Our contributors here show that utilizing one’s marginal status as an outsider is a unique skill. Eli Anderson, for example, now a renowned urban ethnographer, writes that being marginal, as a Black man in America, focused his attention on survival and getting by as a “natural observer.” Evelyn Nakano Glenn also describes herself as a “classic ‘outsider within,’” growing up in a predominantly white midwestern neighborhood where her family relocated after internment and often finding herself to be the only Asian or non-White person in her classes. As Pierrette Hondagneu-Sotelo sums up the importance of marginality, “All sociologists need to be a little inside and a little outside, peering into social worlds without fully belonging.”


The themes we identify here are not unique to our contributors, or to this book. Such experiences have been reported by many who have analyzed the status of people of color and women in higher education. Most recently, David Brunsma and his colleagues have studied the influences that have shaped the “mothers and fathers” of studies in the sociology of race and ethnicity.11 The themes they identify resonate with what we read here. They list (1) the inspiration of mentors who are themselves people of color; (2) the role of debates and paradigm shifts that have been introduced by the greater presence of people of color in sociology; (3) the move beyond studying race as a black/white binary; (4) the importance of intersectionality; (5) the whiteness of higher education, especially as its fosters discrimination against people of color and perceptions of their lack of legitimacy; (6) the marginalization of, and lack of support for, scholarship by people of color; (7) the burden of institutional service and self-care; and, finally, (8) the continuing relevance of race and ethnic inequality. Each of these themes is also reflected in this collection of life histories by sociologists who have challenged, reworked, and reconstructed the study of race.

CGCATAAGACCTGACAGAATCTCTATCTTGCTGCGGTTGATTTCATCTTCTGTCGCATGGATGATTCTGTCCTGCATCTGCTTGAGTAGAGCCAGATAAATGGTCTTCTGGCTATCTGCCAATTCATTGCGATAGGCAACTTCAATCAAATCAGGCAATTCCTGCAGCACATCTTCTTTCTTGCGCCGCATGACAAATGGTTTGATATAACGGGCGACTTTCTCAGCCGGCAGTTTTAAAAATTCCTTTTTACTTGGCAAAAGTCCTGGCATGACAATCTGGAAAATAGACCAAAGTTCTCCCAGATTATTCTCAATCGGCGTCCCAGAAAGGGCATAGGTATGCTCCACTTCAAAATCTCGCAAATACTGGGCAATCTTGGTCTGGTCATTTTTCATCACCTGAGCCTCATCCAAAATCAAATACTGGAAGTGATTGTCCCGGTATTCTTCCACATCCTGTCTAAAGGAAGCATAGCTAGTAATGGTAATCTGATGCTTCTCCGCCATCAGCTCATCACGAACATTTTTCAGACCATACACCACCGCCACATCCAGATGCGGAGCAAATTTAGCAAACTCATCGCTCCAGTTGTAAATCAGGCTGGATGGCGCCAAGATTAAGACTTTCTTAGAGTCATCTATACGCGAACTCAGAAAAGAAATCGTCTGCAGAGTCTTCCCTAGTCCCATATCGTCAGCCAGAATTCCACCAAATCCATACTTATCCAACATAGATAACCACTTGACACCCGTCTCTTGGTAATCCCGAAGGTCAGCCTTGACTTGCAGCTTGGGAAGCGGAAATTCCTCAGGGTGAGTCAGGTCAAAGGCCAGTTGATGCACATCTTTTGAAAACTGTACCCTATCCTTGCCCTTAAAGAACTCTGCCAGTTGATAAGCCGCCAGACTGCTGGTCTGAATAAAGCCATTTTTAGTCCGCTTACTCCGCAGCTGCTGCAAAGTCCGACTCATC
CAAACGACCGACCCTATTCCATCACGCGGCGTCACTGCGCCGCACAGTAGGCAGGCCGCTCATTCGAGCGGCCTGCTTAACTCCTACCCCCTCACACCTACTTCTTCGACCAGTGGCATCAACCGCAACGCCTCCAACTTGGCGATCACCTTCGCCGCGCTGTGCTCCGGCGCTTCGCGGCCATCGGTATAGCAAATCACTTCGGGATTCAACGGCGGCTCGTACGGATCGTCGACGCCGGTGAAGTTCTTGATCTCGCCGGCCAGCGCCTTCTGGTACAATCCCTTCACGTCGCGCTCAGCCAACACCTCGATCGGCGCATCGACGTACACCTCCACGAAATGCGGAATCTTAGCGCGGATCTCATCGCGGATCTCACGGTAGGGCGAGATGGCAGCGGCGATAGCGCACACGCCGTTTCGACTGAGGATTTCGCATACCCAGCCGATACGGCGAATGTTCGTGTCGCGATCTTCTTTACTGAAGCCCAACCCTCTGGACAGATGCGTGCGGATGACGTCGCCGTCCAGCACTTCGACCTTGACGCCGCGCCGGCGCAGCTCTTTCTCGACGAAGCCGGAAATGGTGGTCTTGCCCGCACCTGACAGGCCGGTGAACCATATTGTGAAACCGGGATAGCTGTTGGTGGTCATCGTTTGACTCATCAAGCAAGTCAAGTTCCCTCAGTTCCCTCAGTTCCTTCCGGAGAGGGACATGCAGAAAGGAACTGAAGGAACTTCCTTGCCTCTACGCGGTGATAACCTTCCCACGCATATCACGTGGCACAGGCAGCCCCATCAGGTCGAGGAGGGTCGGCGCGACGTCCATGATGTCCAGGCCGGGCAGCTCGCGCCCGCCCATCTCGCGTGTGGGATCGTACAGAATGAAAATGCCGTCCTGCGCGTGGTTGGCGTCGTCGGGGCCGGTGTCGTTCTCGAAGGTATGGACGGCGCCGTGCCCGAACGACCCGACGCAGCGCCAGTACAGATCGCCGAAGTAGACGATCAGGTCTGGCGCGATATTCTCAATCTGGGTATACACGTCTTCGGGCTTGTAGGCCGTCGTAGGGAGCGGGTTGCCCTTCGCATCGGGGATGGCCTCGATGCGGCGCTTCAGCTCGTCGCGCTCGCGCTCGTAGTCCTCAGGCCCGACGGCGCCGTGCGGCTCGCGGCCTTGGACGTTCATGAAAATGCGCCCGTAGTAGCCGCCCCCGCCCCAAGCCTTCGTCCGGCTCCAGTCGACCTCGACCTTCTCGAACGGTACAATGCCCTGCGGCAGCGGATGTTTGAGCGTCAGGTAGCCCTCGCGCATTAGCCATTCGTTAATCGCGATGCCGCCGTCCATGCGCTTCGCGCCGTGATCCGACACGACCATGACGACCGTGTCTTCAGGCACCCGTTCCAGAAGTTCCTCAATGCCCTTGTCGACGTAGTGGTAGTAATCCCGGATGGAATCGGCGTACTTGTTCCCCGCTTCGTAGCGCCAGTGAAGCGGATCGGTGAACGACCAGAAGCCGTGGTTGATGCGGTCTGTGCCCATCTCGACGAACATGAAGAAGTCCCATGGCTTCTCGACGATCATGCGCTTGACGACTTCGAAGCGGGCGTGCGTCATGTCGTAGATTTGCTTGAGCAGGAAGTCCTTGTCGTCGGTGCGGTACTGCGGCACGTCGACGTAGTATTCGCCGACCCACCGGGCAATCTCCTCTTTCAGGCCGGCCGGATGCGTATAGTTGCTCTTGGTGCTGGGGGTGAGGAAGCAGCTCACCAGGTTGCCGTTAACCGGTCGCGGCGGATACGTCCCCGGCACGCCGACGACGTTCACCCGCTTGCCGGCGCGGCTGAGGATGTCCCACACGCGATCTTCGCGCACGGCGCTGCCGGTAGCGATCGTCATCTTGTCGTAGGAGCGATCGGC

Those entering the sociological profession now will likely encounter many if not all of these factors. A question lurking in these essays is how conditions have changed and will continue to change for newer generations of scholars—those who have inherited and benefited from the transformational work of those found here, along with others. The journeys of our contributors show us the revelatory power of sociology, but its full power is yet to be realized.

The time is ripe for someone to develop a similar volume focused on the newer generations who are shaping scholarship on race and racism now. Newer generations of scholars are now paying more attention to the intersection of multiple identities, but there remains scant work on the structural connections between race, gender, and sexuality. The evolving scholarship on race across the disciplines is likely to be more informed by intersectional thinking—thinking that analyzes race in the context of other systems of power, including sexuality, gender, and class inequality. We would welcome a new volume examining how the lives of a newer generation are shaping the study of race and racism now.


Because language is fraught with assumptions stemming from racial inequalities, we want to be explicit about why we use some of the language we do. Language changes as our as people challenge the labels used to define them and as we learn more about different people and groups.

Our choices may be imperfect, and readers may see some inconsistencies in the language and style that we and our contributors use. For example, we capitalize Black and White when referring to specific identities (such as “Black American” and “White woman”), but we do not capitalize them at other times (as in the case of “white supremacy” and “white privilege”) because we want to be careful not to make “race” seem fixed or inevitable. Some authors never or rarely capitalize white because doing so makes it seem immutable. Because the language of race is both political and a sociological construct, we understand that our decisions are debatable, not always consistent, and subject to change.